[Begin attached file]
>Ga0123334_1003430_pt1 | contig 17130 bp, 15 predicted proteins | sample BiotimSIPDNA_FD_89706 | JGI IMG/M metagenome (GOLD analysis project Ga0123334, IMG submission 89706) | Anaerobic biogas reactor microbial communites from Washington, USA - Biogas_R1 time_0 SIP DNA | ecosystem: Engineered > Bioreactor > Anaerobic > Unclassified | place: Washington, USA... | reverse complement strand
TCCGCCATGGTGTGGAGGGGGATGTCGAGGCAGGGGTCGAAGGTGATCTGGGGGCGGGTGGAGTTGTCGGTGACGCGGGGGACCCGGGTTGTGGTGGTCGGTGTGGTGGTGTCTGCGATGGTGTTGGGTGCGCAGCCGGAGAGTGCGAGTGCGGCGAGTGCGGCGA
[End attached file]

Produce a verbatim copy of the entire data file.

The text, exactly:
>Ga0123334_1003430_pt1 | contig 17130 bp, 15 predicted proteins | sample BiotimSIPDNA_FD_89706 | JGI IMG/M metagenome (GOLD analysis project Ga0123334, IMG submission 89706) | Anaerobic biogas reactor microbial communites from Washington, USA - Biogas_R1 time_0 SIP DNA | ecosystem: Engineered > Bioreactor > Anaerobic > Unclassified | place: Washington, USA... | reverse complement strand
TCCGCCATGGTGTGGAGGGGGATGTCGAGGCAGGGGTCGAAGGTGATCTGGGGGCGGGTGGAGTTGTCGGTGACGCGGGGGACCCGGGTTGTGGTGGTCGGTGTGGTGGTGTCTGCGATGGTGTTGGGTGCGCAGCCGGAGAGTGCGAGTGCGGCGAGTGCGGCGA